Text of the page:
2008 New Product Pacesetters:  The Role of Innovation in a Down Economy

2008 New Product Pacesetters: The Role of Innovation in a Down Economy

IRI's Times & Trends highlights new developments and critical events across all major CPG categories and channels, providing powerful benchmarking data to help guide your strategic decisions

MARCH 2009
EXECUTIVE OVERVIEW

IRI's Times & Trends highlights new developments and critical events across all major CPG categories and channels, providing powerful benchmarking data to help guide your strategic decisions. This edition of Times & Trends explores the most successful new CPG brands and the consumer benefits that have made them a success.

Introduction

The year 2008 will go down in history as the year the United States entered the most significant recession since World War II.

Even in good times, launching a successful new consumer packaged goods product is a daunting task. In a recessionary economy, new product successes are even harder to achieve.

IRI’s 14th Annual New Product Pacesetters report showcases the most successful new CPG brands for 2008.

These brands are truly remarkable for, to achieve Pacesetter status, new launches must exceed $7.5 million in year-one sales. Less than one-quarter of products actually achieve this benchmark. The products in this report overcame significant challenges in order to attain $7.5 million (or more) in year- one sales.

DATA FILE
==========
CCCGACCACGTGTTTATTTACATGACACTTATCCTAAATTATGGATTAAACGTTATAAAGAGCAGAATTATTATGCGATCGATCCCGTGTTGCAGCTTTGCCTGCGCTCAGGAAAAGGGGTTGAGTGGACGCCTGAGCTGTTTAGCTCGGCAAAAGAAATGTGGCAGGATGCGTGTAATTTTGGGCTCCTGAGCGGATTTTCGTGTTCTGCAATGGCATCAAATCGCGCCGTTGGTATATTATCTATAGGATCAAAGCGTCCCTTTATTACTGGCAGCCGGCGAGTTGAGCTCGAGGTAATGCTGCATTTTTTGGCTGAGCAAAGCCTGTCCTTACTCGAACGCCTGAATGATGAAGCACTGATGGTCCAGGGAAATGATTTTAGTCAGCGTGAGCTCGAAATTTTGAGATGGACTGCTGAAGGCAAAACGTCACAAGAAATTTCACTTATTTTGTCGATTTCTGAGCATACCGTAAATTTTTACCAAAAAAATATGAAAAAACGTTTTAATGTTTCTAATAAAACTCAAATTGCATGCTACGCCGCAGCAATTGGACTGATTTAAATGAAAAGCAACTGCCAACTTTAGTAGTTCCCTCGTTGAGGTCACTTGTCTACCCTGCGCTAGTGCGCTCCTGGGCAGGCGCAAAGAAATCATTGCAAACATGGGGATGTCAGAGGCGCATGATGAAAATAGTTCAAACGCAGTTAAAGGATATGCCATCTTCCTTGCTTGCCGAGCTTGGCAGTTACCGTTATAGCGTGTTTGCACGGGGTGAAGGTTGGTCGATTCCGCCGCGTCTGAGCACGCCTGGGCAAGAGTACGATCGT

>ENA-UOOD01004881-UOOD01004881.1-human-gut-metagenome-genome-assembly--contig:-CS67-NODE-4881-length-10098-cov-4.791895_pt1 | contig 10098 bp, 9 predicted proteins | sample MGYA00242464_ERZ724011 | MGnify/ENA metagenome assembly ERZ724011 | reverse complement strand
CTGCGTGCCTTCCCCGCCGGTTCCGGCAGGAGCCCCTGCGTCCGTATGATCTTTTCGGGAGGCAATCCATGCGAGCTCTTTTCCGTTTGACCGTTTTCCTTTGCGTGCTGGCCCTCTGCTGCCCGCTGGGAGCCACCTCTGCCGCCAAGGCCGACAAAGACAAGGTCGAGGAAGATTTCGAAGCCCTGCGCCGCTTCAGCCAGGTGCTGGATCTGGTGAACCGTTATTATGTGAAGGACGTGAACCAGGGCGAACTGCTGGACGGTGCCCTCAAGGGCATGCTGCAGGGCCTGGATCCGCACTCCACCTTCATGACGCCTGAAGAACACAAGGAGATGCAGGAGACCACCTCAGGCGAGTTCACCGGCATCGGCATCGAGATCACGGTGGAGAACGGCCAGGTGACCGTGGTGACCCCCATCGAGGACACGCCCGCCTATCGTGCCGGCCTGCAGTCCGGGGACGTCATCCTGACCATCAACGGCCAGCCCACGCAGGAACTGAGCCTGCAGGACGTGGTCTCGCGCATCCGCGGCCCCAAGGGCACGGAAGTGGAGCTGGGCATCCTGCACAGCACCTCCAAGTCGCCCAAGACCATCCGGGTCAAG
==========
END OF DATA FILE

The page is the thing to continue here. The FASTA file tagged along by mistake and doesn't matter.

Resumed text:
IRI New Product Pacesetters are best practice case studies in how to beat the new product odds.

Select Findings

Successful new food and beverage offerings brought the dine-out experience into the home in 2008. In the face of mounting financial pressures, away-from-home dining activity saw sharp declines in 2008. Products offering convenience, nutrition, and small indulgences are well represented among top food and beverage introductions.

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Top performers among non-food New Product Pacesetters share one of two powerful themes: self- care and improved performance. Consumers’ value equation has been changed by a slumping economy. Home-based self-care has intensified, and, across a range of non-food categories, innovation centers on improving the consumer experience.

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See the complete report in the " 2008 New Product Pacesetters: The Role of Innovation in a Down Economy [3]" pdf.